Citigroup CEO: Europe More Likely to Head Into Recession Than US2 min readReading Time: 2 minutes
Citigroup CEO Jane Fraser warns that a recession is more likely in Europe than in the U.S. Nonetheless, she stressed that it is not easy for the U.S. to avoid a recession.
Citigroup’s CEO on Global Recession
Citigroup CEO Jane Fraser warned about the health of the global economy Friday, Reuters reported. Citi is the third-largest and most globally-focused U.S. bank.
Speaking at an investor conference in New York, she talked about how “the three Rs” are affecting the global economy, stating: “It’s rates, it’s Russia, and it’s recession.”
Fraser explained that Europe’s energy problems are “really having an impact on a number of companies in certain industries that are not even competitive right now.” She added that “some of them are shutting down operations … because of the cost of electricity and the cost of energy.” The Citi executive opined:
Europe definitely felt more likely to be heading into a recession than you see in the U.S.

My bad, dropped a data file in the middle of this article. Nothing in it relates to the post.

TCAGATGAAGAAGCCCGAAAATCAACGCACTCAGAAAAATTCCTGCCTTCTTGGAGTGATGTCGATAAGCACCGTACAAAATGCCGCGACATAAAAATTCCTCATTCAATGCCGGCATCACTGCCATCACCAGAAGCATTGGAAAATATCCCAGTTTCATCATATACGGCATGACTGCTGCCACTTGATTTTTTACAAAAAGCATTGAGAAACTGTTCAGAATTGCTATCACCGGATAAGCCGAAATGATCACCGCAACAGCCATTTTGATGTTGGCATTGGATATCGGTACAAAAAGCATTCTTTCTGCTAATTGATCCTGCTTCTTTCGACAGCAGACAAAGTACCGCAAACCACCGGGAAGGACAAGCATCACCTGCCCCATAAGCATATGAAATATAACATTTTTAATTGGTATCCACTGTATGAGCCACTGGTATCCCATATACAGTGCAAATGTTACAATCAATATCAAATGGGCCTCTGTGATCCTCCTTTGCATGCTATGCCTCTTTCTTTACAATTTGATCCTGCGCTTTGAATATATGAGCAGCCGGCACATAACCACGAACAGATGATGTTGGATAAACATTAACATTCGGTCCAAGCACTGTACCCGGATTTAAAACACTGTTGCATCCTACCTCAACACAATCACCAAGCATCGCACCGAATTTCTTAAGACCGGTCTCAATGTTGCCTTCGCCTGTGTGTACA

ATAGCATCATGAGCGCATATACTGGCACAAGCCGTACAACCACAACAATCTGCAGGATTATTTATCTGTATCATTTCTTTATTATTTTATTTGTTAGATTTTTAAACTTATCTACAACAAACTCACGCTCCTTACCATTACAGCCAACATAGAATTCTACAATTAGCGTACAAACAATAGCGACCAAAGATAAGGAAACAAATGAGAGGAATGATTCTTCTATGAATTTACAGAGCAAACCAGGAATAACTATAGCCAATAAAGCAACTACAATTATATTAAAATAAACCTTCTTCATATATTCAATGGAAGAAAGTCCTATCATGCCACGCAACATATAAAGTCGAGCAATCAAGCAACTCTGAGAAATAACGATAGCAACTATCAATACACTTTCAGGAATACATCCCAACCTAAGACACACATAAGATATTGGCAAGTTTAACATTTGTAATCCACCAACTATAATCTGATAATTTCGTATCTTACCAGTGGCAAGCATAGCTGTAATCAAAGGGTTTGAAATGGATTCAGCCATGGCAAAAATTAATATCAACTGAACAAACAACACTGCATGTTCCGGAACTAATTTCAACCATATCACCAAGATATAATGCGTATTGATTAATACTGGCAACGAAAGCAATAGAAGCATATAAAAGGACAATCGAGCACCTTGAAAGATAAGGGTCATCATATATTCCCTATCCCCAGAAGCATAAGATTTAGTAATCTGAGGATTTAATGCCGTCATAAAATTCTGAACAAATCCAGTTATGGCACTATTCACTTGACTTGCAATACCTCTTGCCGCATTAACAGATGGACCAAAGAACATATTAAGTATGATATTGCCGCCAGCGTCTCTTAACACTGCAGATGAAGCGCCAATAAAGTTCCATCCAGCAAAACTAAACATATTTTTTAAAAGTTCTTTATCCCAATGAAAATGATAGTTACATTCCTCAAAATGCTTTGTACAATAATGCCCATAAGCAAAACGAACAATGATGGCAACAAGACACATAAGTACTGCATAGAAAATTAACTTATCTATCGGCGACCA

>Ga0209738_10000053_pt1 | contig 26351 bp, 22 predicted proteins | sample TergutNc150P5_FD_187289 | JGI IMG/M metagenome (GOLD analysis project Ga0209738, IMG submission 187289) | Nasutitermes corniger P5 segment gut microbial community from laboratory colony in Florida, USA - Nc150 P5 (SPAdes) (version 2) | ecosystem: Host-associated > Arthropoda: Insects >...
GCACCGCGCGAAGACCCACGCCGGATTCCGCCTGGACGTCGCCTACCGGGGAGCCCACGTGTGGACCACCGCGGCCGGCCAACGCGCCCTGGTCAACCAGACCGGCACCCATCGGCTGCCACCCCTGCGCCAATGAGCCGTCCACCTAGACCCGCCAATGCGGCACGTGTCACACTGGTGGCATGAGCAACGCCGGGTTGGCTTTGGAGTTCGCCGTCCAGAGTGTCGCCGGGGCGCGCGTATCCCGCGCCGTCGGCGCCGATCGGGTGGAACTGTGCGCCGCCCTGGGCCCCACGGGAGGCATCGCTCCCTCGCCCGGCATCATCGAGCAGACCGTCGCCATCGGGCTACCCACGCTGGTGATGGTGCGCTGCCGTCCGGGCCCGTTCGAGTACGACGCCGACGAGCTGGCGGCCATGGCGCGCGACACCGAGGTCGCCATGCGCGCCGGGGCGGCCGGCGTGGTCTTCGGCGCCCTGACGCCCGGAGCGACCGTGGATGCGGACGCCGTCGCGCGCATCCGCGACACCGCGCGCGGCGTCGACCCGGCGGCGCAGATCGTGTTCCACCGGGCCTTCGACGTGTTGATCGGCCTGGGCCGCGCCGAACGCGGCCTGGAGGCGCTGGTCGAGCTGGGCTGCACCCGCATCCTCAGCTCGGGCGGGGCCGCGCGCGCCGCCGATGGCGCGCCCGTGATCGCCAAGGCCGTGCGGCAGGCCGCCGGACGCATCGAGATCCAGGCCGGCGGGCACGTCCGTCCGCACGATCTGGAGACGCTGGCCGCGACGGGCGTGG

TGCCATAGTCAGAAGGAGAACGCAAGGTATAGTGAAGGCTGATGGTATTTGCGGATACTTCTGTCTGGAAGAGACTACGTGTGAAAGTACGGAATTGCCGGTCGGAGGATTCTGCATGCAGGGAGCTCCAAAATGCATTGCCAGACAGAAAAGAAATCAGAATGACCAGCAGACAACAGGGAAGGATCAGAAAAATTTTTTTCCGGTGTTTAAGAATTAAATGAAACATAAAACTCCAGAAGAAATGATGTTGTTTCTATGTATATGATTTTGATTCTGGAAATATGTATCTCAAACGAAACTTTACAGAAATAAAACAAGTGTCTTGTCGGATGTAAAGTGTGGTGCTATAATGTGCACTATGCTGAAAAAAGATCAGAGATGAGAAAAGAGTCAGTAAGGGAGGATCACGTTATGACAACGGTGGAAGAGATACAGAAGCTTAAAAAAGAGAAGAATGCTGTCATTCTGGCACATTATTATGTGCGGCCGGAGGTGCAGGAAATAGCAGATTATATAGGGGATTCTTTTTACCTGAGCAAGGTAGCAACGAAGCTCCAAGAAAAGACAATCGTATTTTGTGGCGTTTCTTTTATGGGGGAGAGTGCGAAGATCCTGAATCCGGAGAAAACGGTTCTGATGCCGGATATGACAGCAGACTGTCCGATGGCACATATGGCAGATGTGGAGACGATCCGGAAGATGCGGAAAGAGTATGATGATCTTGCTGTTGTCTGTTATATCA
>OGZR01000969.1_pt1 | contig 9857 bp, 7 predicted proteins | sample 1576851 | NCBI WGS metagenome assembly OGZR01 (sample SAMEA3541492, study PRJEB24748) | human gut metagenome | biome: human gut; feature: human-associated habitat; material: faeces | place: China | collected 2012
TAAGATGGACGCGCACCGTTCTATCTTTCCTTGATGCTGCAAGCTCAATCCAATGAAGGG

Major central banks are already planning interest rate hikes to fight against inflation, preparing for the first round of global quantitative tightening. The move is expected to restrict credit and add stress to an already-slowing world economy.
Commenting on the European Central Bank (ECB) action, Fraser said: “It feels like the ECB is a few months behind where the Fed has been in getting its arms around inflation and without quite the same flexibility that U.S. has.”
In the U.S., Fraser said the question is more about interest rates than recession. However, she noted that it will be difficult for the U.S. to avoid a recession, stating:
It’s certainly not our base case that it will be, but it’s not easy to avoid either.
On Wednesday, JPMorgan & Chase CEO Jamie Dimon said an economic “hurricane” is coming our way, advising investors to brace for impact.
Goldman Sachs President and Chief Operating Officer John Waldron warned of unprecedented economic shocks and tougher times ahead.
Furthermore, Tesla CEO Elon Musk said he has a “super bad feeling” about the economy, prompting President Joe Biden to respond. Musk also said we are likely in a recession that could last 12 to 18 months.
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